The Southern Festival of Books Was Awesome!

I was standing there, waiting to go on stage, talking to a dude from Memphis and I looked up and said, in a confused voice, “I think that’s my brother. It is my brother! And my nephew!” and it was! They had sneaked up to listen to me read.

The reading went really well! There were a bunch of people there I knew and a bunch of people there I didn’t know and I read a bunch of stories.

And then we went to Red Lobster.

And now I am so very, very tired. If you came out, thank you so much. If you sent good vibes, they worked.

The best part? I brought twenty books to the Festival. When I went up to check at four, there were only eight left. Later, someone told me there were only five.

9. The Man in the House on Sigler Street

It was well-known that Dalt Patton’s wife haunted their house. They had fallen in love young. She was 19, he was 24 when they got married. Their first child was stillborn just a month after Mrs. Patton’s 20th birthday. And then, for whatever reason, it seemed like they could not have children.

Everyone agreed that this was a terrible tragedy in itself. They were such a beautiful couple.

Sometimes, when he would get home from work, she would be down at the park, talking with the mothers in the neighborhood, watching their children play, and she would seem to almost sense that he was on his way and she would take off running for the house.

Everyone got such a kick out of that, watching a woman in full skirts, hiking her petticoats out of the way and running full bore for home. “Oh, young married folks,” they would say. “Do you remember when we were like that?” And they would all laugh and smile.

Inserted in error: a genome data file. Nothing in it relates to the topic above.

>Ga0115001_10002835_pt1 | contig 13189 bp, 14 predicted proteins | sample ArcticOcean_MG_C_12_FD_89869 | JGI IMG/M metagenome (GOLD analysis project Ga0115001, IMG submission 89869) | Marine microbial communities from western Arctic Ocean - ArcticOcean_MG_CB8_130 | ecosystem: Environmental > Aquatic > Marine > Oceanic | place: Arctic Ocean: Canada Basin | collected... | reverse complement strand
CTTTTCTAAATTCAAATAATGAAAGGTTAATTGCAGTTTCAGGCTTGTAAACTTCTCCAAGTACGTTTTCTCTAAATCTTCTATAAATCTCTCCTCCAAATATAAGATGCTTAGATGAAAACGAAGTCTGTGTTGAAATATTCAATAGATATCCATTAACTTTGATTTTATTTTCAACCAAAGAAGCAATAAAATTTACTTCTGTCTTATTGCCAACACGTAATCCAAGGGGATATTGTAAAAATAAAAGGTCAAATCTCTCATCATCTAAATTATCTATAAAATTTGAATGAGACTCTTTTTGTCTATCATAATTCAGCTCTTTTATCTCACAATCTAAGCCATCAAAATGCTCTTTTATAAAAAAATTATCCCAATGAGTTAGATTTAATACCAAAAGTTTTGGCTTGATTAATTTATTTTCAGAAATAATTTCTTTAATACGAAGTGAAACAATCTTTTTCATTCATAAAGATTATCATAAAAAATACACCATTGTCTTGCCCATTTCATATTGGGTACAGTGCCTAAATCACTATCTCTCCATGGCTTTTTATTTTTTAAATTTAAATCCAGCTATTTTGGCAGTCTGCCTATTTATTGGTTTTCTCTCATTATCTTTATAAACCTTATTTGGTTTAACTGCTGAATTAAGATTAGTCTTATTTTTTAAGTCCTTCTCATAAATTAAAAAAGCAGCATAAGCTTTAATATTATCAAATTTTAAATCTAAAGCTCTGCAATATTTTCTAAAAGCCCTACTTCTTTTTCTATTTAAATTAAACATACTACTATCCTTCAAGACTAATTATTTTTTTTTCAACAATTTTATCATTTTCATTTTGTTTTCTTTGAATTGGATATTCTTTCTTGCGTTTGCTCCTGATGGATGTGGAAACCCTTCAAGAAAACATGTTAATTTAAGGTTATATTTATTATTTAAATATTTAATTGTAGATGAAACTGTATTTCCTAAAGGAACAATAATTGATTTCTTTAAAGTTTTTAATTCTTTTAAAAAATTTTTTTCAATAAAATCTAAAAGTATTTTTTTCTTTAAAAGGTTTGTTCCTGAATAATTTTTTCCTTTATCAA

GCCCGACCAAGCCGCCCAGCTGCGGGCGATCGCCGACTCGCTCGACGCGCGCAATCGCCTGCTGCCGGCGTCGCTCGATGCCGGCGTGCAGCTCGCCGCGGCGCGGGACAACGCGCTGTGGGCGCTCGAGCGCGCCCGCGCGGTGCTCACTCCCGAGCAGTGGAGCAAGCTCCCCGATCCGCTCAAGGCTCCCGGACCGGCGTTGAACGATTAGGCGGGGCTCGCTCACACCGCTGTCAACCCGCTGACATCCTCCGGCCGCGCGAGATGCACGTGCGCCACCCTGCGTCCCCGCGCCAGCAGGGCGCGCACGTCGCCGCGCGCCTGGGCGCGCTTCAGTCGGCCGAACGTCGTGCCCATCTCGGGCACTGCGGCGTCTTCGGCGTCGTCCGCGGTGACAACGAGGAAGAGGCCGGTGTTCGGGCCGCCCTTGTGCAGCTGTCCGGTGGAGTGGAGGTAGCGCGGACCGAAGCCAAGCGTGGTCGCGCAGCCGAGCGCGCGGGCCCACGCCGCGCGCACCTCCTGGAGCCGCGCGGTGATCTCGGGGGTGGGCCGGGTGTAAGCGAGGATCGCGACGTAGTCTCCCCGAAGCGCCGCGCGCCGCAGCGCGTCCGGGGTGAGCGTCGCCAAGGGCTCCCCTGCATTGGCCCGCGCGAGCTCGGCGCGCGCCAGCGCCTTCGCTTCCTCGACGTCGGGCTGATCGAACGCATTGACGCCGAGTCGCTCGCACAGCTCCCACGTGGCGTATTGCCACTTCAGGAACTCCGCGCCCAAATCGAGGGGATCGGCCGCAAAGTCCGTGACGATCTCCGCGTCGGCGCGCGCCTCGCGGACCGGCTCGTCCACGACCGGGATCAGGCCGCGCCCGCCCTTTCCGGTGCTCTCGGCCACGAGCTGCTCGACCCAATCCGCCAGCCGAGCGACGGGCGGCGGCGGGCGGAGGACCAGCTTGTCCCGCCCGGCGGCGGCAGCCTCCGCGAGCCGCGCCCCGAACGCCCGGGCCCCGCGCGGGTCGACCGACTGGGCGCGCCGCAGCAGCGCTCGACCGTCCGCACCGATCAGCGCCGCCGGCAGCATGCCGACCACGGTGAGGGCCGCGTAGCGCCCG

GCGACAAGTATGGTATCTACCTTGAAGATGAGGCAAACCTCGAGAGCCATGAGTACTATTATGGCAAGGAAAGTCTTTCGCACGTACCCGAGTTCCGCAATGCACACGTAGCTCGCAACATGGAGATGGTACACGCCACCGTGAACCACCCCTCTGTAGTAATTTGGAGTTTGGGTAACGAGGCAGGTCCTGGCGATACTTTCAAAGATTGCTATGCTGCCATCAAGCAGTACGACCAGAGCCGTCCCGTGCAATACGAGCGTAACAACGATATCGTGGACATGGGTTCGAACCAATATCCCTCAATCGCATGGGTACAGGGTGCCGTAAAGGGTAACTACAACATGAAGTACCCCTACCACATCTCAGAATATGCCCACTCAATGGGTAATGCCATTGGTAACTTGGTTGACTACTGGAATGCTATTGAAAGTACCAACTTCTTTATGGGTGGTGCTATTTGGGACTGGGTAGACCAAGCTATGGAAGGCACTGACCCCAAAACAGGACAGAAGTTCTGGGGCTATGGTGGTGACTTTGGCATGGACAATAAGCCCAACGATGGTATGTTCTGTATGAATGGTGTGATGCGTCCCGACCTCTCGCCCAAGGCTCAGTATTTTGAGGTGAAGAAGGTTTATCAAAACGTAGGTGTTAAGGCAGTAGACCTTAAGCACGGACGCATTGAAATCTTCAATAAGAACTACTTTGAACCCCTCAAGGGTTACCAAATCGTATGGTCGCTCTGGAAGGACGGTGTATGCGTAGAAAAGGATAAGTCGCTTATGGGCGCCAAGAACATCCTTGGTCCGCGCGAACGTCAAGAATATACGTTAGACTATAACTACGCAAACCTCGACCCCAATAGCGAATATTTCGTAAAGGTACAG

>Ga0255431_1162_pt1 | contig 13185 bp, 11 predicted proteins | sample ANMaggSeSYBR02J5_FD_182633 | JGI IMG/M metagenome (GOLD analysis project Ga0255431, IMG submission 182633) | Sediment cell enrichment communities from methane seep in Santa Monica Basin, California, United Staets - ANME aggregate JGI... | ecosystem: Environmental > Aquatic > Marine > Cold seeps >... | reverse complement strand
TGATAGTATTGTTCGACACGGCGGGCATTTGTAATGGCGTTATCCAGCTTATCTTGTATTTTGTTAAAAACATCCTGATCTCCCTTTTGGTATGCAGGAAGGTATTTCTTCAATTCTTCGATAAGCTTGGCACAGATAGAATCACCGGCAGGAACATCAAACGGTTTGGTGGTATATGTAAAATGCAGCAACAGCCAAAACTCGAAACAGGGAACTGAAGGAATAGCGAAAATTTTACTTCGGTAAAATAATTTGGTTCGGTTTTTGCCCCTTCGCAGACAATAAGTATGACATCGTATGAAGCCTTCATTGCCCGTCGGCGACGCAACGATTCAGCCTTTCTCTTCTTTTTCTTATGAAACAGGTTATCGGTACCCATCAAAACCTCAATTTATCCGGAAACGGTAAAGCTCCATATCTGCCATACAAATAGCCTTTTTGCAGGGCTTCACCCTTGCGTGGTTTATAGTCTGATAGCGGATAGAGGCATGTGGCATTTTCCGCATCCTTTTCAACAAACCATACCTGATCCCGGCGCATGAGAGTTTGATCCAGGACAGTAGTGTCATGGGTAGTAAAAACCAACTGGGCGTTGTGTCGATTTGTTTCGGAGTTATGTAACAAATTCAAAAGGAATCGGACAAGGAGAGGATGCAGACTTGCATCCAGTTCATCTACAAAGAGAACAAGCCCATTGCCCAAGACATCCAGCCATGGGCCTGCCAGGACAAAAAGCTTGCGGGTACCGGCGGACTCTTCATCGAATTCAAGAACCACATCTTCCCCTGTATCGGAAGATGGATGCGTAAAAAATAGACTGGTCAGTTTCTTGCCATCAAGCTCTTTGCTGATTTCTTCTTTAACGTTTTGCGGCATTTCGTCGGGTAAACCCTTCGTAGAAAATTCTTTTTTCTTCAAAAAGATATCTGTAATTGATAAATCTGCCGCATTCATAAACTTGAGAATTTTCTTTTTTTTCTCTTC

Her death was so terrible. He came home from work and found her in a broken heap at the bottom of the grand staircase. The one shoe still on her foot was broken at the heel. And it turned out she was pregnant.

He was only 38, but he never remarried.

“She was my gal,” he would say, sitting in the porch swing, a glass of whiskey sweating in his hand. “She was my best gal.”

Patton couldn’t even bear to throw out her clothes.

“I like feeling like she’s still here,” he said, though to most folks, it was apparent she still was. People would see lights on in the house when he wasn’t there. When he was there and people were visiting, they would swear they could hear her laughter in the kitchen.

“Dalt,” they would ask. “Is that your wife?” and he would tear up and nod. For the whole rest of his life, he lived there, with little changed since she passed. He stayed there with the ghost of the one woman he ever loved, with the woman he dearly, dearly missed.

The Gameplan for the Southern Festival of Books

I have an hour to fill while I’m on stage, so here’s what I think I’m going to do. I’m going to read “All the Same Old Haunts” and “Dodge City” because folks really like them and then I’m going to read all of the Devil stories. I think that will keep it interesting for me and keep it somewhat coherent for listeners unfamiliar with the book.

I’ll talk some about the book and about the stories and stuff, so it won’t just be me sitting up there reading. So, I think that will be fun and interesting for folks who are familiar with the stories and folks who are not.

Ha, I had this weird dream that someone needed an exorcism at my reading today and, of course, the only holy dude there was my dad and he ran over to the afflicted and knelt down by them said “Bring me a casserole!” And it was so weird it kind of woke me up. Not completely, but enough that I was out of the dream and my first thought was “My god, do Methodists think a potluck can fix anything?!”